Banjo still on target to break record
Having enjoyed nearly a week of good, consistent winds, crews in the Governor’s Cup fleet are currently suffering from lack of speed as their yachts wallow in light airs 400 or so miles off the African coast.
The conditions look set to remain for the next few hours, which means the second half of the 1,700 nautical mile race to the remote Atlantic island of St Helena will become a game of tactics as crews work hard to seek out wind while remaining in the best of the north-flowing Benguela Current.
Banjo, the Farrier F9AX, continues to set the pace at the head of the fleet, and lead the Multihull division. Although, like the rest of the fleet, they suffered with lack of wind over the last 24 hours, it looks as though Kevin Webb and his team could still be on target to beat their previous 10-day line honours record, if the wind returns as predicted. They are currently 530 nautical miles from the finish line making nearly six knots.
Dave Immelman and team on Adrian Pearson’s Dudley Dix 38 Black Cat are still leading the Racing division ahead of Lechyd Da (Miura).
Further down the fleet Carel Jacobs and team of the Baltic 42 Cool Runnings in the Racing division are struggling with slow progress and say they are considering switching on the engine so they get to the Island in a reasonable time.
“If we do that, of course, we’ll have to go into the Cruising division. Shame really, it was looking good at one stage because we decided to track over to the east before the wind died, and it seemed to work, but now the wind is gone completely. It is now about 3kts max.
Despite that, everyone is in good spirits and having fun and it’s better than work. Franz von Molgje, one of our crew members is celebrating his 53rd wedding anniversary today and we are looking forward to steak for dinner tonight. We can also report that Pieter Jacobs, who had a nasty swelling on his eye a few days ago and we had to get medical advice on, is fine now and it all seems to be clearing up.
“It is hot out here and we went swimming yesterday. Thankfully there are no sharks here just a few Flying Fish. We did see sharks at the start off Cape Point, which is not particularly unusual in that area.”
Stephen Wilson, who originates from Liverpool (UK) is racing Vulcan 44 (Humphries 44) and is currently mid fleet with 830 miles to go. Having recently completed the Cape to Rio Race, he says the conditions are what were expected: “We had the same conditions in January, so we are fairly used to it by now. We currently have 3.5 kts from the north-east, and have the Code Zero up. Our plan is to chase the wind slot into the 6-8kt wind band when it arrives.”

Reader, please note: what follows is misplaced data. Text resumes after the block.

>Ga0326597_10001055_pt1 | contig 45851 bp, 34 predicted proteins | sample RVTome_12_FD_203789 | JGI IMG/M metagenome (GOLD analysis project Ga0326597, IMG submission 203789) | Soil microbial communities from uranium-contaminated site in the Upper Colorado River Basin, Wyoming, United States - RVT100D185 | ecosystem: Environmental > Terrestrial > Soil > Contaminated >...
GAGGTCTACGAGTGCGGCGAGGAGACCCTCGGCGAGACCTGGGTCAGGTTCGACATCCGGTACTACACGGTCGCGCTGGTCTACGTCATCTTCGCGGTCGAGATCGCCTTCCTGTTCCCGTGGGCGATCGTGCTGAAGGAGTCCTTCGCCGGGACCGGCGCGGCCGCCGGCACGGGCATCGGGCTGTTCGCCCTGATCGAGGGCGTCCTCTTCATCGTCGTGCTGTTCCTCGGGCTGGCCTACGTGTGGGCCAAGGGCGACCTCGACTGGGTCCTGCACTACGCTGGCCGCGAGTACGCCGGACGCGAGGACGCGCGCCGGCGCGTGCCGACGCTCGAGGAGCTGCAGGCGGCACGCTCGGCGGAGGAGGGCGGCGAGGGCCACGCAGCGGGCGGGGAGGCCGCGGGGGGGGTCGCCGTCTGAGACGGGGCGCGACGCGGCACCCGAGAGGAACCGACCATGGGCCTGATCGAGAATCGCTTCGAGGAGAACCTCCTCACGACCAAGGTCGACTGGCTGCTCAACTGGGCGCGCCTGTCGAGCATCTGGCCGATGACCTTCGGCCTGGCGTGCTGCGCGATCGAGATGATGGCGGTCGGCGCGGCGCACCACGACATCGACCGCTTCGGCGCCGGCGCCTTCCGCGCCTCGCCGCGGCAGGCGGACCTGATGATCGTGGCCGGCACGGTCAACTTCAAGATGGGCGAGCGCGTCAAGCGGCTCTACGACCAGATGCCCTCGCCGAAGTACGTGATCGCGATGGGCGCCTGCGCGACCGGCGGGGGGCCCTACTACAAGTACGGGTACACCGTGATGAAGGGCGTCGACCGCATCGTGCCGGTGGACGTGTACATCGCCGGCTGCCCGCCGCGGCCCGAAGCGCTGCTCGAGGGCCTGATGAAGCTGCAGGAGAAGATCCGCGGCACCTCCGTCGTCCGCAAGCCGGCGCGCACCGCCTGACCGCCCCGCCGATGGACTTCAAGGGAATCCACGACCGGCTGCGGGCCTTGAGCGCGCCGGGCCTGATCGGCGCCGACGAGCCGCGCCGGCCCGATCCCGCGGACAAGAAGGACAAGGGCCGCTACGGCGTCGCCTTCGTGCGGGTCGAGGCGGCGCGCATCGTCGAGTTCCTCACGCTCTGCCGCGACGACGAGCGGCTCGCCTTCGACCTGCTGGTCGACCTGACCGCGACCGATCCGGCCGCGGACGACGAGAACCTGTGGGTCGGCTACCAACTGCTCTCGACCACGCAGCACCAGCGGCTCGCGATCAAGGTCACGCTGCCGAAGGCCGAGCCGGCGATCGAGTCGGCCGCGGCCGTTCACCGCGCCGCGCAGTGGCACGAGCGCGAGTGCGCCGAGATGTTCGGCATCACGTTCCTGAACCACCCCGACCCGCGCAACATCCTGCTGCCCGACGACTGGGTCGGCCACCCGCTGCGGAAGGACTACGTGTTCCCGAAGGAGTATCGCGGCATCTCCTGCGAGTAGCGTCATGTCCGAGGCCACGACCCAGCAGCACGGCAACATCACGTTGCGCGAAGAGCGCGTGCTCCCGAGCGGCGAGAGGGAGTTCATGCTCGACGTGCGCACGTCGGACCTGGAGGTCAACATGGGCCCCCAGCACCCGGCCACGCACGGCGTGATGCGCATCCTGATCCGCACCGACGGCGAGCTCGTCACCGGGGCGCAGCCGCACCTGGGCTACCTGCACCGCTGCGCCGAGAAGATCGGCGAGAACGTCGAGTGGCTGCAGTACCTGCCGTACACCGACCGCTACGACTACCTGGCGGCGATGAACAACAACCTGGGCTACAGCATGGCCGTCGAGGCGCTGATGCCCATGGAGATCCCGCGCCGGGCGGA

Wilson says one member of his team is very excited about arriving in St Helena. “We have one guy from St Helena on board who we’ve named the ‘Saint’. Part of the tradition of the race to give St Helena people life experiences, so I agreed to take one on board. Little did he know what he was in for because he’d never sailed before. The start in 30kts plus was a real baptism of fire but he seems to be enjoying it, although I think he is looking forward to get his feet back on ground in St Helena.”
John Seager and his team on Tallulah (Tosca 36) continue to lead Cruising division. In the light winds they made 89 miles in the last 24 hours, which is an impressive performance with no real-time wind communications on board and are now 950 miles from the finish.
Seager said: “We have no idea where anyone else is on the course nor have any form of weather forecast, so we continue to sail blind. We are hoping to seek out a bit of breeze soon once we hoist the gennaker and get onto a reach. We flew the spinnaker all day yesterday but the wind was so variable we dropped it overnight and poled out the genoa to keep the boat more stable.”
Ashley Kerr and his team on the Peter Culler 65 schooner Windjammer lost out in the last 24 hours and are now in third place in the Cruising division behind Aurora (Atlantic 49), skippered by Andre Greeff.
John Leslie, from race committee commenting on the race so far said: “Although the fleet has hit a soft spot and are struggling at the moment, the current wind predictions show more wind is on its way in the next few hours. This being the case, there is still a chance Banjo will break her 10-day record to St Helena. Her current ETA to the finish line is Sunday afternoon, which means she could potentially complete the course in eight and a half days.”